The Financial Digital Transformation: How is It Affecting Children?
Today, it’s possible (even preferable) to do all of our banking without having to leave the house or even speak to another person. The role of the bank teller has shifted to a largely impersonal online experience, which means how we use physical currency is changing as well. The writing’s on the wall: our relationship within the finance environment is fragmenting exponentially.
With mobile payments at the center, the advent of anonymous payments via cryptocurrencies like Bitcoin, Blockchain, and challenger banks, currency is becoming less and less tangible. New payment methods mean transactions are more frictionless. Money management is becoming more highly personal, with financial education lagging behind the times — the corollary being mismanagement of money can have long-term negative consequences, like the inability to purchase a home, start a business, or transcend the burden of living paycheck to paycheck.
So given the indefinite technological disruptions and a steadily shifting landscape, the question becomes: how do we avoid new type of financial crisis where children don’t understand the value of money?
Teaching “money and sense” to youth will always be inherently challenging as they grapple with abstract currency concepts: income vs. spending, saving and investing, risk vs. reward. But as the financial industry tries to adapt to the new and even more abstract realities of money management, the challenge is becomes more daunting.
We spoke to parents, teachers, and children to understand their concerns, opinions, and hopes around this important but largely ignored topic, ultimately discovering issues for us to experiment and develop future design solutions around. How does this new frontier affect banks, parents, teachers, and most importantly, children?
To get a more in depth understanding of the current financial landscape and the evolving needs of customers, we conducted one-on-one interviews with parents along with a survey for additional parents and teachers. Taking their opinions on the financial education their children receive from home, school, and financial institutions, we asked them about current and emerging tech trends such as contactless payments, micro-savings, and cryptocurrencies.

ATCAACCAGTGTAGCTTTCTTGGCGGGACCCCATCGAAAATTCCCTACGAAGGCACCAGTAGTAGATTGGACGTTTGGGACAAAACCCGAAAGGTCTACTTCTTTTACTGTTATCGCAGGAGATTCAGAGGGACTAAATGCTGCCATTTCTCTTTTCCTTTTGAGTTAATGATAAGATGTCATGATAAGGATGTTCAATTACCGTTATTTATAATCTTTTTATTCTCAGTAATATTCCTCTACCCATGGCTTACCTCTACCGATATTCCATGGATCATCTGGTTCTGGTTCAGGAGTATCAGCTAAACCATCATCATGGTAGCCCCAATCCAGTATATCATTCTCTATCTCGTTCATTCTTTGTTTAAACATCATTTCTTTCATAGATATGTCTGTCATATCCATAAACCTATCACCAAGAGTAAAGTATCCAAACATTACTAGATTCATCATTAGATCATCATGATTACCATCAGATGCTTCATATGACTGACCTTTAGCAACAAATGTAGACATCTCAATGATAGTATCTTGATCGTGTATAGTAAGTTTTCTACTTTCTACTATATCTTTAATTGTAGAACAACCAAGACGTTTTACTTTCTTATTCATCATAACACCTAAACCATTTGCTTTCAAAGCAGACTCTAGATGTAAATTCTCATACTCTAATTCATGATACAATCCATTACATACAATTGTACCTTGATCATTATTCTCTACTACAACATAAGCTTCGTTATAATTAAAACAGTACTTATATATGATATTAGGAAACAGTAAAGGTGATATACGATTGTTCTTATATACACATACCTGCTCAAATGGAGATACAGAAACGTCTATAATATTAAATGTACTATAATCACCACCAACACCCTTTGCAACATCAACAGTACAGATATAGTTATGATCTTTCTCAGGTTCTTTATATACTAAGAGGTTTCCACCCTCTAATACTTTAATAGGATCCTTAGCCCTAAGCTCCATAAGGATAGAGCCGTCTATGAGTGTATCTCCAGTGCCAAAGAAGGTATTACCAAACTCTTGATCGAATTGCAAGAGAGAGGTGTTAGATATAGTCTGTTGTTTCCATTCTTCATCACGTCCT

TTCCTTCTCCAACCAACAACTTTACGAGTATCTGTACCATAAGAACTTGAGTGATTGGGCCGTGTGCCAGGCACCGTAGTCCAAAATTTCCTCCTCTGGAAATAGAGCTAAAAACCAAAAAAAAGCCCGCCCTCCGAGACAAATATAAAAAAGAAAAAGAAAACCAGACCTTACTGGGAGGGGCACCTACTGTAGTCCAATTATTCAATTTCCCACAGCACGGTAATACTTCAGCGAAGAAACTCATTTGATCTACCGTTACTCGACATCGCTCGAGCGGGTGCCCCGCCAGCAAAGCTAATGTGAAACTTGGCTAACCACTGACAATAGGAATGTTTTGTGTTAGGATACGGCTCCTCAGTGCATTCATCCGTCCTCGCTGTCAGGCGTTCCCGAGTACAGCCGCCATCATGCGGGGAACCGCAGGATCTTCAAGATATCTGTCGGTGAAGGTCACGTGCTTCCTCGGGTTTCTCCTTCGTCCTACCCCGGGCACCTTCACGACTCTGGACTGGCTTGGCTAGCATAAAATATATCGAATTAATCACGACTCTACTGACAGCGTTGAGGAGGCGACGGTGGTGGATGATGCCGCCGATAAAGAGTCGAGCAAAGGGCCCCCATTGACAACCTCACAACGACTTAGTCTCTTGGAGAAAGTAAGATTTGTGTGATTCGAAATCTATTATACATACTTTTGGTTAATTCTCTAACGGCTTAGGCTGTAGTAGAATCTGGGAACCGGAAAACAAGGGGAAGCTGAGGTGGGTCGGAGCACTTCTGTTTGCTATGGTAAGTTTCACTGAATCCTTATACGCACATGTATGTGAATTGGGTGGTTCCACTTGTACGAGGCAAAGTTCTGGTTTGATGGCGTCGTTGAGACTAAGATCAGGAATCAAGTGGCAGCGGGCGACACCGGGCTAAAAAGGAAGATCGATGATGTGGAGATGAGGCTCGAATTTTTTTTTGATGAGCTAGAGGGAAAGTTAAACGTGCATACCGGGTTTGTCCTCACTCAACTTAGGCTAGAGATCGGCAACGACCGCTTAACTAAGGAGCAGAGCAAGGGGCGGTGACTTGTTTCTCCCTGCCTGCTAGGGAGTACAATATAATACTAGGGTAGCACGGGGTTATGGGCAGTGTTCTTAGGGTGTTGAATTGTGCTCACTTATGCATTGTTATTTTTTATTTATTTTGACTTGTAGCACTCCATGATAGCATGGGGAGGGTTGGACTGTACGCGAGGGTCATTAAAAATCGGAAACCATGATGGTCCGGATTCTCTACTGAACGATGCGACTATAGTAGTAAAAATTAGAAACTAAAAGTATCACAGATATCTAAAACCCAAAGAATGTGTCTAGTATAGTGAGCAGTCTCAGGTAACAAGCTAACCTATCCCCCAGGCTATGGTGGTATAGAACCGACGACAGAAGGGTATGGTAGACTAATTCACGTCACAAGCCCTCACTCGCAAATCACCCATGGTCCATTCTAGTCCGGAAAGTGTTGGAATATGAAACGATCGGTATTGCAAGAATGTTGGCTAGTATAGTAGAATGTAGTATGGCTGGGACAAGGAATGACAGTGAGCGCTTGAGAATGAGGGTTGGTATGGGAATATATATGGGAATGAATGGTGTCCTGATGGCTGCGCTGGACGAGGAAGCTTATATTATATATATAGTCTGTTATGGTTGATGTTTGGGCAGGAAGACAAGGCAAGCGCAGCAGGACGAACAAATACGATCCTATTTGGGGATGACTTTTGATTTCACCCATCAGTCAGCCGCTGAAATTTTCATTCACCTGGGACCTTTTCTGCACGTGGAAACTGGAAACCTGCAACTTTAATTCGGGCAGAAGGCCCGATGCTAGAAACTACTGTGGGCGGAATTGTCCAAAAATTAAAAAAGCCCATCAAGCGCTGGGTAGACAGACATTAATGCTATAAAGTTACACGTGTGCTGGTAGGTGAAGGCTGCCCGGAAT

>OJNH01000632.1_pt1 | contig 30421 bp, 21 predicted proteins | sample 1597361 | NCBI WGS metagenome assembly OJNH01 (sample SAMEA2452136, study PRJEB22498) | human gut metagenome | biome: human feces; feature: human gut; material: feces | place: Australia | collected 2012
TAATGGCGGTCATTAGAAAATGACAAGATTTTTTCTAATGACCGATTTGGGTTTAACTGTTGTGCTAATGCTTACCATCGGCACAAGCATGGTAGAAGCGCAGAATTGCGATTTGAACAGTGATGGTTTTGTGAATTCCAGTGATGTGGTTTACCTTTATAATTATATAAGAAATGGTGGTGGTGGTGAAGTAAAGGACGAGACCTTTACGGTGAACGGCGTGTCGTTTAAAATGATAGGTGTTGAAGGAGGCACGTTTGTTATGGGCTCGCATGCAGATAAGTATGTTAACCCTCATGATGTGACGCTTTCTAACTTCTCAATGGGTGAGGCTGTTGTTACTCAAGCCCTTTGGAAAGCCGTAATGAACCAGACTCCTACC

How do you approach teaching your kids about money?
How often do your kids pay in other means than cash?
Who do you think is responsible for their financial education?
Have you opened a bank account for your kids?
To understand how children approach money we prepared simple activities to gauge, asking them to write or draw about how they get money, what they spend it on, and how they pay for purchases.
“My Money Diary” by Eva, six years old
- “I have money because the tooth fairy gave me a hundred pounds”
- “Money is good to save because you might need it for something else and you might get it if you’re good.”
- “And you put money in a piggy bank and the bank is something you put money in.”
We examined how children learn about and interact with money, and found that with younger children, the physical representation of money is key to them understanding its value. Coins higher in denomination were noticeably heavier, although shiny coins were presumed to be more valuable as well. The exercise gave us a better understanding of how children connect value to objects.
After synthesizing the interviews and questionnaires, some key insights and themes emerged.
Practically everyone can relate to the constant churn of technology and its influence in our daily lives. Educators are no different, struggling to keep pace with exponential advancements. For their part, banks have been remiss in informing customers on the impact frictionless technologies have on their spending, whether intentionally or not.
So when it comes to youth, it’s no surprise that parents and educators are skeptical at best about banks’ agenda in relation to children’s financial interests. Due to the skepticism, the prevailing feeling is that the onus is on parents to provide financial education to their children. There’s a clear correlation between how parents were taught about money and their finance philosophy which is then passed down to their own.
But busy parents want support. Their opinions about money are informed by a network of family, friends, colleagues, and other parents trusted for their advice, teaching methods, and personal experiences.
There’s an opportunity for banks to help with children’s financial education, assisting parents and in turn, changing perceptions.